I thought I wanted to be on Romenesko, until I was.

It’s not that great of a story. I was a college editor and I hadn’t slept in days. I was  tired and, by then, overwhelmed. We did something stupid, then we wrote something stupid, and I pushed it right onto the page. We had a rough couple of weeks dealing with the fallout and I still regret it today. But it’s over, and I learned.

We weren’t the only 20-something journalists who saw their mistakes ripple through the media-on-media blogosphere this year. These days, you do something dumb at your college publication and you’ll probably see yourself on Romenesko, College Media Matters, and a few others besides. (Unfortunately, we also made PR Daily and one HuffPost vertical.)

Below these articles, there’s usually one commenter who goes against the grain, begging the bloggers to leave the college journalists alone. We’re just kids, they argue, and besides, where would today’s professional journalists be if all their mistakes were immortalized on the web?

I deeply appreciate the sentiment, but I don’t agree.

It’s a fact of journalism that sometimes newsworthiness bumps up against someone’s feelings. I’ve never pulled a story for that reason alone, and I don’t expect anything for myself that I wouldn’t offer to others. When I decided to put that editorial up, I took the risk that it would spread through the web.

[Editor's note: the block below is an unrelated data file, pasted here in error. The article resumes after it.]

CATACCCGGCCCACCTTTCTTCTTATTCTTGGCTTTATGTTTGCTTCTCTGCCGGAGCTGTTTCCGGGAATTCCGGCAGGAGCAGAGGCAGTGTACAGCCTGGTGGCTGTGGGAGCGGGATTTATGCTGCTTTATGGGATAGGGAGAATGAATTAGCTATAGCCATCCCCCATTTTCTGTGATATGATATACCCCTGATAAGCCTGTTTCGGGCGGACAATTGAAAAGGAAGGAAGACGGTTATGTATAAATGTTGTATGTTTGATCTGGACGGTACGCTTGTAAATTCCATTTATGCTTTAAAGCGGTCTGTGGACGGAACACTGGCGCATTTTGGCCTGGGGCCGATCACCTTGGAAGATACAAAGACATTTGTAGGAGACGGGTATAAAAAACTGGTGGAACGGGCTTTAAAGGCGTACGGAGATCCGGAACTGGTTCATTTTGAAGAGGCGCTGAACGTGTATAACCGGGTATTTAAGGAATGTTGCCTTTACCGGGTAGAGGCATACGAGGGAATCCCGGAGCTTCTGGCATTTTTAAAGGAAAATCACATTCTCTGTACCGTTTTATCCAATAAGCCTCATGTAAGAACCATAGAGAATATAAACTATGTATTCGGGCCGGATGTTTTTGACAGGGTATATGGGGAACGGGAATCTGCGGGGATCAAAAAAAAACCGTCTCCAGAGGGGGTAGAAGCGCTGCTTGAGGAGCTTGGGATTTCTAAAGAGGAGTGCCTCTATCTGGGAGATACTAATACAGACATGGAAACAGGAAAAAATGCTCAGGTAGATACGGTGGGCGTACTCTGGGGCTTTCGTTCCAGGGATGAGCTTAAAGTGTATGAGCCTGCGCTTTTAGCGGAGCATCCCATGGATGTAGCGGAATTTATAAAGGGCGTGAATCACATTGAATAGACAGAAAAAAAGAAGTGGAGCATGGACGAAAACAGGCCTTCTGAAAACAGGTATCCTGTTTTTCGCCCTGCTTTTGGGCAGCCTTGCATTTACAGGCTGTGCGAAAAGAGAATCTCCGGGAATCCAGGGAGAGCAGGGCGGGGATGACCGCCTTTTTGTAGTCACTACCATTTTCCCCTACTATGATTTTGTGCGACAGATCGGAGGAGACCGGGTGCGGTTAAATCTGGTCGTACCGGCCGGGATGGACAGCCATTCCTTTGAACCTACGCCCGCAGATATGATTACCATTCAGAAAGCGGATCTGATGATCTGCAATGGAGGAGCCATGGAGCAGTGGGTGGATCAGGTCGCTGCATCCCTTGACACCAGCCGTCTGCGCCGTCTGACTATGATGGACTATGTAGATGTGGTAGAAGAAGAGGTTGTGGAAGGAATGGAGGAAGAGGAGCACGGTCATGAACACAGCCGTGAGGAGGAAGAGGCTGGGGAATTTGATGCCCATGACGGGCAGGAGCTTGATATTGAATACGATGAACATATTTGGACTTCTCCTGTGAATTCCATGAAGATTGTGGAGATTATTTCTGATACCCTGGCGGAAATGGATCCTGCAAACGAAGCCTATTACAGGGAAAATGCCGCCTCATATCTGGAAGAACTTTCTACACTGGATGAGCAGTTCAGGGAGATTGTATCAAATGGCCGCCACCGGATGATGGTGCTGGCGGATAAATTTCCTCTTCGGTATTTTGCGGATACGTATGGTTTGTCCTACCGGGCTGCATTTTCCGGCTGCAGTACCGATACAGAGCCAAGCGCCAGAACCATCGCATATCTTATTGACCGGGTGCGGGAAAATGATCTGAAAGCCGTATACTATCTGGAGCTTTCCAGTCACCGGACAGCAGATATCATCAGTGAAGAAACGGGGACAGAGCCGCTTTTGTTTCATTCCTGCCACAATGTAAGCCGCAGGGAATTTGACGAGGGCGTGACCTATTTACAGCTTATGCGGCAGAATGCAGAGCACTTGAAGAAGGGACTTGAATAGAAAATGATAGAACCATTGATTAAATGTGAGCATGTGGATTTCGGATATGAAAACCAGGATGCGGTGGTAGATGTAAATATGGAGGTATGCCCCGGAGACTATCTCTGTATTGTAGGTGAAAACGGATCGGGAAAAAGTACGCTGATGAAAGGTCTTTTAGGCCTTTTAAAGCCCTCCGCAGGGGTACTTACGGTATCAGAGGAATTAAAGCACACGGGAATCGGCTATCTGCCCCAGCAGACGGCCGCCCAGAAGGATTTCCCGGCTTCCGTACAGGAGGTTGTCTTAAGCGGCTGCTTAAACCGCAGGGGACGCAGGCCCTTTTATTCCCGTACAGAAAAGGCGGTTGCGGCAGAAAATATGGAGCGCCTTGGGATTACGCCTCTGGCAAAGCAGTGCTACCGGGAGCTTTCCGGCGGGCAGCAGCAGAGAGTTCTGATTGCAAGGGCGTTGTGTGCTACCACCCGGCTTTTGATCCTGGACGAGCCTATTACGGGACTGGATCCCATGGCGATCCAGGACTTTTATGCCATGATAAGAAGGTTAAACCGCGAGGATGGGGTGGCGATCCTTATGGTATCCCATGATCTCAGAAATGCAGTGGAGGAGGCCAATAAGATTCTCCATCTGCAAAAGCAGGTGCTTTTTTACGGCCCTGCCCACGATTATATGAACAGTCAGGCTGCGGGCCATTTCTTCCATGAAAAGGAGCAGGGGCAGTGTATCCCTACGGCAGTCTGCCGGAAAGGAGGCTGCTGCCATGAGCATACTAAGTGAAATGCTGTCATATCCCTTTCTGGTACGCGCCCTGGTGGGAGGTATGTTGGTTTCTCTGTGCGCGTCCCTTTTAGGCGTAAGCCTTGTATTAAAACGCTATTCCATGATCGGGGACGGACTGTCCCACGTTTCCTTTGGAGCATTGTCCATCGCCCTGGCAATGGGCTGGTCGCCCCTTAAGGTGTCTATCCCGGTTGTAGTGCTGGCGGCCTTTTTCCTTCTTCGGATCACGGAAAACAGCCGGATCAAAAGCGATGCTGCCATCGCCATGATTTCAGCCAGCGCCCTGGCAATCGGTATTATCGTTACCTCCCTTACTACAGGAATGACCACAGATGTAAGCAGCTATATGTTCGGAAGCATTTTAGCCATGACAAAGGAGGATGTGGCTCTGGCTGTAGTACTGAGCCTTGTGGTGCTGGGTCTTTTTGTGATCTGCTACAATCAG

That’s the risk all of us are taking as college editors in the age of new media. We’re learning by stumbling in a time when all of our mistakes can immediately be blasted around the world. It’s a risk I’m willing to take, because let’s face it: it’s not the last risk I’ll be taking if I want to be a journalist.

But I would ask hiring managers and editors: When you Google the name on top of a resume and come across something ill-advised or just plain dumb…please remember how mistakes like that get made. They happen because you were trying, because you pushed far and hard and, one day, pushed a little too far and a little too hard.

Journalism is not a perfectionist’s pursuit. I don’t mean that in terms of accuracy, and I don’t mean that we shouldn’t try tirelessly to make sure our journalism does the most good. I do mean that good journalism can’t be safe. You have to push without being afraid of breaking something and sometimes, well…you break something.

I made little mistakes, and I made a huge one. The same is true, I’d guess, for many of my student media colleagues. But I learned more than I can put into words — not in spite of the fact that I stumbled my way through, but because of it.

When you’re trying to decide whether we’re worth hiring, please remember that we tried hard enough to fail.